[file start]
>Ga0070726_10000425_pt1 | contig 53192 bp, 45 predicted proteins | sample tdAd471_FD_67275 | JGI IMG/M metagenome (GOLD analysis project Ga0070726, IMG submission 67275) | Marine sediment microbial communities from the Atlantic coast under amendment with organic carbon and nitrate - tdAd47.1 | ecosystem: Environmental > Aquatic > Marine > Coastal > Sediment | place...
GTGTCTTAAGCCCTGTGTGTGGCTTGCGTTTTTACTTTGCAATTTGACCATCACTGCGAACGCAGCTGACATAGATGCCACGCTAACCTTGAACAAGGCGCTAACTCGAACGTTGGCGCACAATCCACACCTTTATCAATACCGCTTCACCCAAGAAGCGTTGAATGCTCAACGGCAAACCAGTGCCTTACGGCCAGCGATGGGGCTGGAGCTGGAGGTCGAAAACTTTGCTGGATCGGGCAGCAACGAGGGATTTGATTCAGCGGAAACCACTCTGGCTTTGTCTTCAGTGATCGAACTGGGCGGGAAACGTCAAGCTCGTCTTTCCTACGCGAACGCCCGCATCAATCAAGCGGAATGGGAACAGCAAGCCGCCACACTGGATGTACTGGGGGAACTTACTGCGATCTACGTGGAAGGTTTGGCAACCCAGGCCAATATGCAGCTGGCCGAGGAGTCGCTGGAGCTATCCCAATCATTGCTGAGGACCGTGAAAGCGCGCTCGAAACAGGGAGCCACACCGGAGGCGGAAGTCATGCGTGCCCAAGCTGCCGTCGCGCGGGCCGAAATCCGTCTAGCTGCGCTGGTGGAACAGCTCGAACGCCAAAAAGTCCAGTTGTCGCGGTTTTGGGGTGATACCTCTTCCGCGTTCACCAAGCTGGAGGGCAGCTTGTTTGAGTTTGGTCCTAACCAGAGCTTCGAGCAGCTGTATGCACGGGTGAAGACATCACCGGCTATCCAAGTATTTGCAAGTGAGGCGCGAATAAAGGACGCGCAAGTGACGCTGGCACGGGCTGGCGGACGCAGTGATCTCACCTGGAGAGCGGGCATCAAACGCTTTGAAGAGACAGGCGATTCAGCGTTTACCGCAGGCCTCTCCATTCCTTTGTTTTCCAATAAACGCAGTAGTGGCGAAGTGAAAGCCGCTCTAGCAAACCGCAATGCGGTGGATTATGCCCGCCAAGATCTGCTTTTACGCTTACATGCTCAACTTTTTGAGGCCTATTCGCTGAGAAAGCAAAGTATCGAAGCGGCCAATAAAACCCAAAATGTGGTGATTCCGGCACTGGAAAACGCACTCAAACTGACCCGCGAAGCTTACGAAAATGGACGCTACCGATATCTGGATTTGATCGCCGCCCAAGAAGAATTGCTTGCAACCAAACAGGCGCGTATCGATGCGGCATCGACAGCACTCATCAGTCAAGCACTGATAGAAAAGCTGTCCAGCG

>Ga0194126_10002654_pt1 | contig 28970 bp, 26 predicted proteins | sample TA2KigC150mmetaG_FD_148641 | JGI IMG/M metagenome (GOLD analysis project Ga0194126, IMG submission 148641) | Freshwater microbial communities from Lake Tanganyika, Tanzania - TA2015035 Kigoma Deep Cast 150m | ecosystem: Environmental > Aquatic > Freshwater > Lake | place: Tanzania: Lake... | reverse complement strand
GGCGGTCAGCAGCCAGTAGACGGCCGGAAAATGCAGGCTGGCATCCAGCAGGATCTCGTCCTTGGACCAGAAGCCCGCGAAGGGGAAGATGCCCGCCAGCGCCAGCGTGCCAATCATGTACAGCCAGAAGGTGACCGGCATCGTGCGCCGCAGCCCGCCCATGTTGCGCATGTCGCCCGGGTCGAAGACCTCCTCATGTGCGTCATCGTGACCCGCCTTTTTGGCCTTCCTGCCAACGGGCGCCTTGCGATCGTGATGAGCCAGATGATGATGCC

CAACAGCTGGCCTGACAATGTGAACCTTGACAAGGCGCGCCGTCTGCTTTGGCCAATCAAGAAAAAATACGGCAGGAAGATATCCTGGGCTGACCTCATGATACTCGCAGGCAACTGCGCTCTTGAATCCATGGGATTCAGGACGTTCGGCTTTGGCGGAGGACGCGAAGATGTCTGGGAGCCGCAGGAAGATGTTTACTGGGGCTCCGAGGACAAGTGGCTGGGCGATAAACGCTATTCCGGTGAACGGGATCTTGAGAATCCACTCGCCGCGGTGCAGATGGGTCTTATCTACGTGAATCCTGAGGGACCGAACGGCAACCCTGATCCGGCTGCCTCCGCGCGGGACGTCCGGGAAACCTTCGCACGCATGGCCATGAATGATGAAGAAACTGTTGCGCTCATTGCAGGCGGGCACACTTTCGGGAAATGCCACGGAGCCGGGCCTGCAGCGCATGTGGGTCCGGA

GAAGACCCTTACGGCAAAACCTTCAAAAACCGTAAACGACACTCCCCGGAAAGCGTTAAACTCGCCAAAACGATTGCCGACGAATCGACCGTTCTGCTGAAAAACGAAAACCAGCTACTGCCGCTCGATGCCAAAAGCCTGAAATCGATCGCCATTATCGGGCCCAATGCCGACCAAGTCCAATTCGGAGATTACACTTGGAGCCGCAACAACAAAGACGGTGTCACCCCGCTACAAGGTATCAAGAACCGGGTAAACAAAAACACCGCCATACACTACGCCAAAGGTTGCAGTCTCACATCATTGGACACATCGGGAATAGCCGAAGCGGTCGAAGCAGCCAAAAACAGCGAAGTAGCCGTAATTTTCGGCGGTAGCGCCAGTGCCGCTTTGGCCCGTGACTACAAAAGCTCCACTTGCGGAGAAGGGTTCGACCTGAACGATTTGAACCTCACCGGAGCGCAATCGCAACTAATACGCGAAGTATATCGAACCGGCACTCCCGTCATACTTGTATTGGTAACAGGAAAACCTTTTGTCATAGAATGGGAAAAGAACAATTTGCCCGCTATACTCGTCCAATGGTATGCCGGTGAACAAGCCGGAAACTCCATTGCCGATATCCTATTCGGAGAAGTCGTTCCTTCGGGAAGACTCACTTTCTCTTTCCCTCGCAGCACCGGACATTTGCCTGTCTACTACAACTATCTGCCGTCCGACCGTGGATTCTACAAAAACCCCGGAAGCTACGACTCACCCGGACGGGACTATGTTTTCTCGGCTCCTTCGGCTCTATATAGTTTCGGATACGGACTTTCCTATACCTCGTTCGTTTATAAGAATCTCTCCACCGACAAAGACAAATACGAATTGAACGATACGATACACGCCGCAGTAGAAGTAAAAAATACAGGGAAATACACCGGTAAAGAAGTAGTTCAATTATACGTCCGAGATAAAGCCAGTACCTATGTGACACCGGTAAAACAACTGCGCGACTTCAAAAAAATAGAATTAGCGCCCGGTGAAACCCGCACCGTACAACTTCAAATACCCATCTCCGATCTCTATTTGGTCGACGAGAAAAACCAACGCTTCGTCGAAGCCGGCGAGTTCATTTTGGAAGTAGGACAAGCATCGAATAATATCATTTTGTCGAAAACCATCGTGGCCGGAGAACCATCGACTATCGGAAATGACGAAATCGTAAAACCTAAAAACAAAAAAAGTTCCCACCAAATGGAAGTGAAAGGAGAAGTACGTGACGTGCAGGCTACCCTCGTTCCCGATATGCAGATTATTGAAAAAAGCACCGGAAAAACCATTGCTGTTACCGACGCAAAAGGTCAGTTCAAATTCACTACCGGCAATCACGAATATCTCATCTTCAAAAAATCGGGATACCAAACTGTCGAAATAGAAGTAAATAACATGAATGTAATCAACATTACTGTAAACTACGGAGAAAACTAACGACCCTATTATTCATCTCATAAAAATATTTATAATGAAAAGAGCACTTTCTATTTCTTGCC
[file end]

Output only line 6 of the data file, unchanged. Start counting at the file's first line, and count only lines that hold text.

GAAGACCCTTACGGCAAAACCTTCAAAAACCGTAAACGACACTCCCCGGAAAGCGTTAAACTCGCCAAAACGATTGCCGACGAATCGACCGTTCTGCTGAAAAACGAAAACCAGCTACTGCCGCTCGATGCCAAAAGCCTGAAATCGATCGCCATTATCGGGCCCAATGCCGACCAAGTCCAATTCGGAGATTACACTTGGAGCCGCAACAACAAAGACGGTGTCACCCCGCTACAAGGTATCAAGAACCGGGTAAACAAAAACACCGCCATACACTACGCCAAAGGTTGCAGTCTCACATCATTGGACACATCGGGAATAGCCGAAGCGGTCGAAGCAGCCAAAAACAGCGAAGTAGCCGTAATTTTCGGCGGTAGCGCCAGTGCCGCTTTGGCCCGTGACTACAAAAGCTCCACTTGCGGAGAAGGGTTCGACCTGAACGATTTGAACCTCACCGGAGCGCAATCGCAACTAATACGCGAAGTATATCGAACCGGCACTCCCGTCATACTTGTATTGGTAACAGGAAAACCTTTTGTCATAGAATGGGAAAAGAACAATTTGCCCGCTATACTCGTCCAATGGTATGCCGGTGAACAAGCCGGAAACTCCATTGCCGATATCCTATTCGGAGAAGTCGTTCCTTCGGGAAGACTCACTTTCTCTTTCCCTCGCAGCACCGGACATTTGCCTGTCTACTACAACTATCTGCCGTCCGACCGTGGATTCTACAAAAACCCCGGAAGCTACGACTCACCCGGACGGGACTATGTTTTCTCGGCTCCTTCGGCTCTATATAGTTTCGGATACGGACTTTCCTATACCTCGTTCGTTTATAAGAATCTCTCCACCGACAAAGACAAATACGAATTGAACGATACGATACACGCCGCAGTAGAAGTAAAAAATACAGGGAAATACACCGGTAAAGAAGTAGTTCAATTATACGTCCGAGATAAAGCCAGTACCTATGTGACACCGGTAAAACAACTGCGCGACTTCAAAAAAATAGAATTAGCGCCCGGTGAAACCCGCACCGTACAACTTCAAATACCCATCTCCGATCTCTATTTGGTCGACGAGAAAAACCAACGCTTCGTCGAAGCCGGCGAGTTCATTTTGGAAGTAGGACAAGCATCGAATAATATCATTTTGTCGAAAACCATCGTGGCCGGAGAACCATCGACTATCGGAAATGACGAAATCGTAAAACCTAAAAACAAAAAAAGTTCCCACCAAATGGAAGTGAAAGGAGAAGTACGTGACGTGCAGGCTACCCTCGTTCCCGATATGCAGATTATTGAAAAAAGCACCGGAAAAACCATTGCTGTTACCGACGCAAAAGGTCAGTTCAAATTCACTACCGGCAATCACGAATATCTCATCTTCAAAAAATCGGGATACCAAACTGTCGAAATAGAAGTAAATAACATGAATGTAATCAACATTACTGTAAACTACGGAGAAAACTAACGACCCTATTATTCATCTCATAAAAATATTTATAATGAAAAGAGCACTTTCTATTTCTTGCC